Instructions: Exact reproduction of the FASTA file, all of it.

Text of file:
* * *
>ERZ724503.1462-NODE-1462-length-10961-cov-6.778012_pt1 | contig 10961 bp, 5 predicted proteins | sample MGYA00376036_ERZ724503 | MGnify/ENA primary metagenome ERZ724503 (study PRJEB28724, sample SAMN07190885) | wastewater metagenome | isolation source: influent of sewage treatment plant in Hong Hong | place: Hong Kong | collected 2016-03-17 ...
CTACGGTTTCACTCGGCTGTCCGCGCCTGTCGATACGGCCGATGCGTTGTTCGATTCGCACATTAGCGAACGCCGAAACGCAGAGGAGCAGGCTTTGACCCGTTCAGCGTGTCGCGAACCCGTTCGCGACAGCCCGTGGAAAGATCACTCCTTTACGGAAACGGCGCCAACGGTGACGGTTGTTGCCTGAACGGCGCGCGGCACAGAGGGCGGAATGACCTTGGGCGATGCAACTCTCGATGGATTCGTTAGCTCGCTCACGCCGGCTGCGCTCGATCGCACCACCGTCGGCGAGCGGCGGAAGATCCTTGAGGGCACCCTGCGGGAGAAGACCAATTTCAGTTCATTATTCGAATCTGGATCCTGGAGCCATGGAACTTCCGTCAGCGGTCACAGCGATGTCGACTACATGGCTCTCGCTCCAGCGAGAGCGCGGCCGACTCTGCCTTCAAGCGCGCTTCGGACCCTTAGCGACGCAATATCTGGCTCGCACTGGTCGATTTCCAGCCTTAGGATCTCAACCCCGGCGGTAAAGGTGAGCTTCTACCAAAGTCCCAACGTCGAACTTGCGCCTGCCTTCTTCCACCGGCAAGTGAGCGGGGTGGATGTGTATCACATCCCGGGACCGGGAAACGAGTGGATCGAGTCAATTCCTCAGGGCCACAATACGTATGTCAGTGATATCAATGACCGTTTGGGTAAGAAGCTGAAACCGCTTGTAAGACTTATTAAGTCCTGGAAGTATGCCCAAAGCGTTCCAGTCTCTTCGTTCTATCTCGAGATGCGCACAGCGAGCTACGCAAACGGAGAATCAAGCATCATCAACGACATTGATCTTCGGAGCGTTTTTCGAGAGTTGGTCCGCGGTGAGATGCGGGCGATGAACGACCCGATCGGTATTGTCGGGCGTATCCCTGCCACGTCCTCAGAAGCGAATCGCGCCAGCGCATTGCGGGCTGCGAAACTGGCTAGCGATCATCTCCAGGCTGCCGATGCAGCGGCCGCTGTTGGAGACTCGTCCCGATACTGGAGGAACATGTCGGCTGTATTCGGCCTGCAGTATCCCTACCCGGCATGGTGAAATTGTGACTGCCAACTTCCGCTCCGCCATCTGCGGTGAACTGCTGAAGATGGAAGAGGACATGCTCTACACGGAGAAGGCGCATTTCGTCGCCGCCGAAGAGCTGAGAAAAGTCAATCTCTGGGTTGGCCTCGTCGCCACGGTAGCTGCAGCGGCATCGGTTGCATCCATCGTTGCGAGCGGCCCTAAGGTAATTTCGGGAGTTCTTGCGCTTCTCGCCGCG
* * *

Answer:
>ERZ724503.1462-NODE-1462-length-10961-cov-6.778012_pt1 | contig 10961 bp, 5 predicted proteins | sample MGYA00376036_ERZ724503 | MGnify/ENA primary metagenome ERZ724503 (study PRJEB28724, sample SAMN07190885) | wastewater metagenome | isolation source: influent of sewage treatment plant in Hong Hong | place: Hong Kong | collected 2016-03-17 ...
CTACGGTTTCACTCGGCTGTCCGCGCCTGTCGATACGGCCGATGCGTTGTTCGATTCGCACATTAGCGAACGCCGAAACGCAGAGGAGCAGGCTTTGACCCGTTCAGCGTGTCGCGAACCCGTTCGCGACAGCCCGTGGAAAGATCACTCCTTTACGGAAACGGCGCCAACGGTGACGGTTGTTGCCTGAACGGCGCGCGGCACAGAGGGCGGAATGACCTTGGGCGATGCAACTCTCGATGGATTCGTTAGCTCGCTCACGCCGGCTGCGCTCGATCGCACCACCGTCGGCGAGCGGCGGAAGATCCTTGAGGGCACCCTGCGGGAGAAGACCAATTTCAGTTCATTATTCGAATCTGGATCCTGGAGCCATGGAACTTCCGTCAGCGGTCACAGCGATGTCGACTACATGGCTCTCGCTCCAGCGAGAGCGCGGCCGACTCTGCCTTCAAGCGCGCTTCGGACCCTTAGCGACGCAATATCTGGCTCGCACTGGTCGATTTCCAGCCTTAGGATCTCAACCCCGGCGGTAAAGGTGAGCTTCTACCAAAGTCCCAACGTCGAACTTGCGCCTGCCTTCTTCCACCGGCAAGTGAGCGGGGTGGATGTGTATCACATCCCGGGACCGGGAAACGAGTGGATCGAGTCAATTCCTCAGGGCCACAATACGTATGTCAGTGATATCAATGACCGTTTGGGTAAGAAGCTGAAACCGCTTGTAAGACTTATTAAGTCCTGGAAGTATGCCCAAAGCGTTCCAGTCTCTTCGTTCTATCTCGAGATGCGCACAGCGAGCTACGCAAACGGAGAATCAAGCATCATCAACGACATTGATCTTCGGAGCGTTTTTCGAGAGTTGGTCCGCGGTGAGATGCGGGCGATGAACGACCCGATCGGTATTGTCGGGCGTATCCCTGCCACGTCCTCAGAAGCGAATCGCGCCAGCGCATTGCGGGCTGCGAAACTGGCTAGCGATCATCTCCAGGCTGCCGATGCAGCGGCCGCTGTTGGAGACTCGTCCCGATACTGGAGGAACATGTCGGCTGTATTCGGCCTGCAGTATCCCTACCCGGCATGGTGAAATTGTGACTGCCAACTTCCGCTCCGCCATCTGCGGTGAACTGCTGAAGATGGAAGAGGACATGCTCTACACGGAGAAGGCGCATTTCGTCGCCGCCGAAGAGCTGAGAAAAGTCAATCTCTGGGTTGGCCTCGTCGCCACGGTAGCTGCAGCGGCATCGGTTGCATCCATCGTTGCGAGCGGCCCTAAGGTAATTTCGGGAGTTCTTGCGCTTCTCGCCGCG